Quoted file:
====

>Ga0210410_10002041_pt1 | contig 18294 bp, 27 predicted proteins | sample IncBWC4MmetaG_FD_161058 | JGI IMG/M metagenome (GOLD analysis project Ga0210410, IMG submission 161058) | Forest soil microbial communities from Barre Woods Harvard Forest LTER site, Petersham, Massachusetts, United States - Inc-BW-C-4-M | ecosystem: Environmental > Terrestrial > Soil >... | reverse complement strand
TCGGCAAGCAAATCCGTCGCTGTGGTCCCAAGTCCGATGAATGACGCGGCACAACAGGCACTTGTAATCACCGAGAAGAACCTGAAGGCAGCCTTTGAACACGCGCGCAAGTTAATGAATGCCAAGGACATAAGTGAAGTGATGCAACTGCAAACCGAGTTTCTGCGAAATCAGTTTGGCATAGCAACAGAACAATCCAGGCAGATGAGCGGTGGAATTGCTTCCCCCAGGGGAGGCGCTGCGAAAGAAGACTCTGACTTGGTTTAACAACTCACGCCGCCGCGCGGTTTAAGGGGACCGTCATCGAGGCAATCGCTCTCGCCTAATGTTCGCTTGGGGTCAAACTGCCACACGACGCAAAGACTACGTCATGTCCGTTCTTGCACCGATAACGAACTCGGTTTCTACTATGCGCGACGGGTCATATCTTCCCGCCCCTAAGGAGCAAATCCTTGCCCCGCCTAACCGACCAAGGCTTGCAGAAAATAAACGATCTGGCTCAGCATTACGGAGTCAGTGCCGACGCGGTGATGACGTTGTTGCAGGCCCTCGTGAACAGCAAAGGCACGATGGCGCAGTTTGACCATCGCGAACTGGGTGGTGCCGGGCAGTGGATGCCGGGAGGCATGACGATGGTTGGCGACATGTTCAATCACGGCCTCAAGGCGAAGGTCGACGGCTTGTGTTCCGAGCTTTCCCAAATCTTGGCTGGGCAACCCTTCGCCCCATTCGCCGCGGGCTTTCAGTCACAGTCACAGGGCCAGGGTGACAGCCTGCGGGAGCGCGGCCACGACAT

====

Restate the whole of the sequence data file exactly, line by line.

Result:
>Ga0210410_10002041_pt1 | contig 18294 bp, 27 predicted proteins | sample IncBWC4MmetaG_FD_161058 | JGI IMG/M metagenome (GOLD analysis project Ga0210410, IMG submission 161058) | Forest soil microbial communities from Barre Woods Harvard Forest LTER site, Petersham, Massachusetts, United States - Inc-BW-C-4-M | ecosystem: Environmental > Terrestrial > Soil >... | reverse complement strand
TCGGCAAGCAAATCCGTCGCTGTGGTCCCAAGTCCGATGAATGACGCGGCACAACAGGCACTTGTAATCACCGAGAAGAACCTGAAGGCAGCCTTTGAACACGCGCGCAAGTTAATGAATGCCAAGGACATAAGTGAAGTGATGCAACTGCAAACCGAGTTTCTGCGAAATCAGTTTGGCATAGCAACAGAACAATCCAGGCAGATGAGCGGTGGAATTGCTTCCCCCAGGGGAGGCGCTGCGAAAGAAGACTCTGACTTGGTTTAACAACTCACGCCGCCGCGCGGTTTAAGGGGACCGTCATCGAGGCAATCGCTCTCGCCTAATGTTCGCTTGGGGTCAAACTGCCACACGACGCAAAGACTACGTCATGTCCGTTCTTGCACCGATAACGAACTCGGTTTCTACTATGCGCGACGGGTCATATCTTCCCGCCCCTAAGGAGCAAATCCTTGCCCCGCCTAACCGACCAAGGCTTGCAGAAAATAAACGATCTGGCTCAGCATTACGGAGTCAGTGCCGACGCGGTGATGACGTTGTTGCAGGCCCTCGTGAACAGCAAAGGCACGATGGCGCAGTTTGACCATCGCGAACTGGGTGGTGCCGGGCAGTGGATGCCGGGAGGCATGACGATGGTTGGCGACATGTTCAATCACGGCCTCAAGGCGAAGGTCGACGGCTTGTGTTCCGAGCTTTCCCAAATCTTGGCTGGGCAACCCTTCGCCCCATTCGCCGCGGGCTTTCAGTCACAGTCACAGGGCCAGGGTGACAGCCTGCGGGAGCGCGGCCACGACAT